Grit means to keep on keepin’ on, it means having tenacity and the refusal to let barriers ruin you. So to me, Spencer’s idea of “gritty love” means loving when it’s easier not to, loving even when there’s no reward, loving even when your love is handed back to you, loving especially those who make it hard for you to love them.

Raymond makes it hard for me to love him. He still doesn’t follow my directions, he still actively ignores me when I try to redirect him towards a more productive task than using the straws I’d intended for a bride-building activity as spitball weapons. I still tell him to follow directions, to listen to his tutors, to not stand on the furniture, to read to himself  or read a book to one of the younger kids, to put the candy away because it’s a distraction. I’m pretty sure all this still makes me the meanest lady he knows.

My dad tells me this is “a compliment.” My readings and my peers tell me it’s good to have structure and high expectations and to keep them consistent and that after a while he’ll appreciate these things and he only said what he said because he knows it’s safe for him to do so. I think it’s that last part I want him to know the most. That I’m the meanest lady he knows because I care about his mind and his safety and it’s more important for him to succeed than to like me. Little does he know that he’s giving me a lot of practice in gritty love.

Have you ever worked with a student who seems to make every attempt to test your patience? How have you responded, and did it ever change?

New Year, New Blogs

Now that I’ve been blogging for a while, I think it’s time that I really make this a place (blog) I can settle down in, somewhere I see myself living (blogging) in the future. And I’ve thought of some ways that I can do that this quarter:

1. Make connections with other bloggers. One of the things I reflected on last quarter with my blogging was that it’s a lot like networking. You’re trying to reach an audience with your thoughts and ideas, and you in turn be an audience for others. I’ve been reading A New Culture of Learning: Cultivating the Imagination for a World of Constant Change by Douglas Thomas and John Seely Brown and it’s brought up for me exciting new ways to think about blogging–it’s a collective enterprise, where my words can be pushed back on, pulled apart by, or held up, by other bloggers, and I in turn do the same to their words. And these blogs are constantly changing, being affected by the bloggers who confront us with new or different or exciting ideas and question us, forcing us to answer. This quarter, I want to make a more concerted effort to be a vocal part of this collective by commenting on blogs and inviting them to answer my questions, or read something I may have written that addresses a similar idea they have brought up. In this way, I can build a readership that will, hopefully, push me to diversity my repertoire of writing topics.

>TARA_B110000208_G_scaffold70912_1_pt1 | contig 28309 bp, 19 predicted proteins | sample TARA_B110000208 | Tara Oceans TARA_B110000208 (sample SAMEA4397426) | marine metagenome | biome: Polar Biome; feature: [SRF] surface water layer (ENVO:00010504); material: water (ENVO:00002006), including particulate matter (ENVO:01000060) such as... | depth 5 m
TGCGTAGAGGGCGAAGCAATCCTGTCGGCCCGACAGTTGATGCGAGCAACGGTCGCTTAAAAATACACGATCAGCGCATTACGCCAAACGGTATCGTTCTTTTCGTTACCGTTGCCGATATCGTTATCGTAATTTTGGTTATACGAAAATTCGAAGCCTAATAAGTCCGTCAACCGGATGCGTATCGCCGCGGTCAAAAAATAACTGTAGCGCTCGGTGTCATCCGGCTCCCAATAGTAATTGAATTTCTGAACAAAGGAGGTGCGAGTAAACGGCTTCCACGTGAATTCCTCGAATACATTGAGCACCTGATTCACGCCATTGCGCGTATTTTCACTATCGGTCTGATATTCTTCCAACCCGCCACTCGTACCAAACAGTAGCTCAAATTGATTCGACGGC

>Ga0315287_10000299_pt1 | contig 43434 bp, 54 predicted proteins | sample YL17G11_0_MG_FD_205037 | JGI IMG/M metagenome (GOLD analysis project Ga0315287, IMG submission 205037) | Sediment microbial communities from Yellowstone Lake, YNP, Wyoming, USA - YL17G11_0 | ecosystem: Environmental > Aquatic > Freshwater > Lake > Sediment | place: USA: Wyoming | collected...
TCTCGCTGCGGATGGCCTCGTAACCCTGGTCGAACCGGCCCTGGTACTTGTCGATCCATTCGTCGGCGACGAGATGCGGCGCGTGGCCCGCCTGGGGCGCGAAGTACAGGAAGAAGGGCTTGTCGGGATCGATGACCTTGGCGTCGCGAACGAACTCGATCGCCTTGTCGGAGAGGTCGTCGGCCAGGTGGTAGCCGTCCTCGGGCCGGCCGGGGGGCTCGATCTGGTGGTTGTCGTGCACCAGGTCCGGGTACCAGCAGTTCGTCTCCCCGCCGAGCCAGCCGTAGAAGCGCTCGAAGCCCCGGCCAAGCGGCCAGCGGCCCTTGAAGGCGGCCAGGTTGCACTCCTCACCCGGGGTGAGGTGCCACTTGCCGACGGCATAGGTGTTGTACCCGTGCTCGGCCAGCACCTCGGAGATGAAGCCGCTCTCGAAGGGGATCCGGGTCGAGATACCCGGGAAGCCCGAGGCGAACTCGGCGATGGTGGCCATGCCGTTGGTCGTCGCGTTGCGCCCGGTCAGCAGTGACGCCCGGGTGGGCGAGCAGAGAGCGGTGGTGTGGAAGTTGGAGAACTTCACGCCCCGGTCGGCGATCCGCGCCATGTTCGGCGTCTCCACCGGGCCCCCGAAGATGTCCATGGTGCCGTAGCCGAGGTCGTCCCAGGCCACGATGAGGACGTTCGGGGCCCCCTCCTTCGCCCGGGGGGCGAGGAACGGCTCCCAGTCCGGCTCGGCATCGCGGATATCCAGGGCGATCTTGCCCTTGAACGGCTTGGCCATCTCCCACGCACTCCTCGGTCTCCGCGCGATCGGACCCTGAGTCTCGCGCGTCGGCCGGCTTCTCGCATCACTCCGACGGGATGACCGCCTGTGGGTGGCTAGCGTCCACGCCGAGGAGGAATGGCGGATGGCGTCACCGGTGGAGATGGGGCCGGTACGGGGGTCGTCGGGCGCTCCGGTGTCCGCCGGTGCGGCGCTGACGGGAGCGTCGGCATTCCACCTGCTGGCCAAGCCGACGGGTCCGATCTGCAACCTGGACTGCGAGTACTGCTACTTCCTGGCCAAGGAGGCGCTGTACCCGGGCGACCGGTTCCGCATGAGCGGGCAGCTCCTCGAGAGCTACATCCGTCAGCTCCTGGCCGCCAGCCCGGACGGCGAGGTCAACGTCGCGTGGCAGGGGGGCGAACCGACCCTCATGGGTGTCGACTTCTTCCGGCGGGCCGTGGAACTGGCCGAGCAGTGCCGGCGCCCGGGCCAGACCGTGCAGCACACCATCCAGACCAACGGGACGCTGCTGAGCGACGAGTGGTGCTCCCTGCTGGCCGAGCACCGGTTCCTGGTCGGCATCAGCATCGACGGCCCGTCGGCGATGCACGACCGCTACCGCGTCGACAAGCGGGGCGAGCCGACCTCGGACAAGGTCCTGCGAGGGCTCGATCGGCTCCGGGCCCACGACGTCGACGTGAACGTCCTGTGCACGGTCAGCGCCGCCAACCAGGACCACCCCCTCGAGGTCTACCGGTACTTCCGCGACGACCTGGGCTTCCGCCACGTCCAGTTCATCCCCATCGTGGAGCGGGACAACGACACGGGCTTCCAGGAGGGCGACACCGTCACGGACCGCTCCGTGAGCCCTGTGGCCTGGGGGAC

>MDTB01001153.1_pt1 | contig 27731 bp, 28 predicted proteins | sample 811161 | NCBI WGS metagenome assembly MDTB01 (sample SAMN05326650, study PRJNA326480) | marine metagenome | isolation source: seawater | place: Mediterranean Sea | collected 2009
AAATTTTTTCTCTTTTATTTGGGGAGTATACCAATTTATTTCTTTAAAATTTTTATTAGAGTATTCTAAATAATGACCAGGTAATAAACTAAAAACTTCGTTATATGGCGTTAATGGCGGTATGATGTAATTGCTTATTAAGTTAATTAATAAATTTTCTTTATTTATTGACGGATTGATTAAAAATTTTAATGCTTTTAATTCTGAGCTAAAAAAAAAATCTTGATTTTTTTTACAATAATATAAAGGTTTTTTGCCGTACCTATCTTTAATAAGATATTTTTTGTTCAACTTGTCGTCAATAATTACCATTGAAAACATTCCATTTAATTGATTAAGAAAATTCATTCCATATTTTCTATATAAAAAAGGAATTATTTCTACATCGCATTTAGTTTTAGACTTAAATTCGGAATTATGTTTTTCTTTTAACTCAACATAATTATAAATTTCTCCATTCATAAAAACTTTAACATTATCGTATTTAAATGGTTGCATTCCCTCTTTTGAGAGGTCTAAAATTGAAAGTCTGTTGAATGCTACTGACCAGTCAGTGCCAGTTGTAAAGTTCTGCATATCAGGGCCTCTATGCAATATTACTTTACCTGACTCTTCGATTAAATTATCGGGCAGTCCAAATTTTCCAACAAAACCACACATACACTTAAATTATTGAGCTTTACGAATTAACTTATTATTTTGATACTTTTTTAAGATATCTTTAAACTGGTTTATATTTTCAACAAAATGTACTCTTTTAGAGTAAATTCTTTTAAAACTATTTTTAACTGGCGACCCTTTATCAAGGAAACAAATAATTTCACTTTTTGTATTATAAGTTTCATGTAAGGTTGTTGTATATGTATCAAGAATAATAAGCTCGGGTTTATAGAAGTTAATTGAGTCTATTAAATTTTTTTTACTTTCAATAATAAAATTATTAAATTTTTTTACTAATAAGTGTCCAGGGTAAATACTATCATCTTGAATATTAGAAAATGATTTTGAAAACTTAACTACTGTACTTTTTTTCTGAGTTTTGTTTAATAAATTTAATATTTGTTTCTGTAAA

2. Reference learning that broadens ideas of schooling and education. The blog I’ve enjoyed reading most these last couple of months comes from Jose Vilson, who I think does this really, really well. He, like myself, is a huge fan of hip-hop and I love seeing the references he makes to artists and songs, as well as the full-out posts he makes in regards to the ways hip-hop music can be connected to schooling and education, like this post about Kendrick Lamar, generational differences, the dilemma that exists between listening to “positive” or “negative” hip-hop, and how this dilemma does and could play out between a younger generation and the adults in their lives (ie, teachers). I find it refreshing that he takes a genre of music that is pervasive, a huge part of my life and certainly a huge part of our students’ lives, and connects the two cultures of hip-hop and education, making clear that education can come from hip-hop. Although maybe not with hip-hop, I would like to try doing something similar. We tell ourselves and our students that we are all always learning; I want that to show in my weekly reflections via this blog so that I give myself a chance to make those connections between what I see in the world and culture I live in, and the schooling and education I take part in.

3. Be more selfish. Write for me. I recently watched a documentary that followed several wounded combat veterans who wanted to be stand-up comedians. Each was being “mentored” by established comics. One of them, in an interview, said something along the lines of, “Write what you think is funny. Tell the jokes you think are funny, that you like. If you like them, if you think they’re funny, then the audience probably will to.” I think he said it much more eloquently and convincing than that, but as I sat down to write this post, it rose up in my memory as something I should bring to my blogging. Not my jokes, of course (maybe a little bit), but my voice, my true interests and passions within education, and what’s really on my mind as a future educator. I think the point the comedian was trying to make was that if you are proud of your material, it’s likely for good reason and the audience will enjoy it. So instead of trying too hard to be worth reading, I want to focus more on writing what is worth spending my time writing. Which sounds kind of like a selfish endeavor, but I do think that if it’s interesting to me, then it’ll be interesting to my audience.

Am I a Blogger Yet?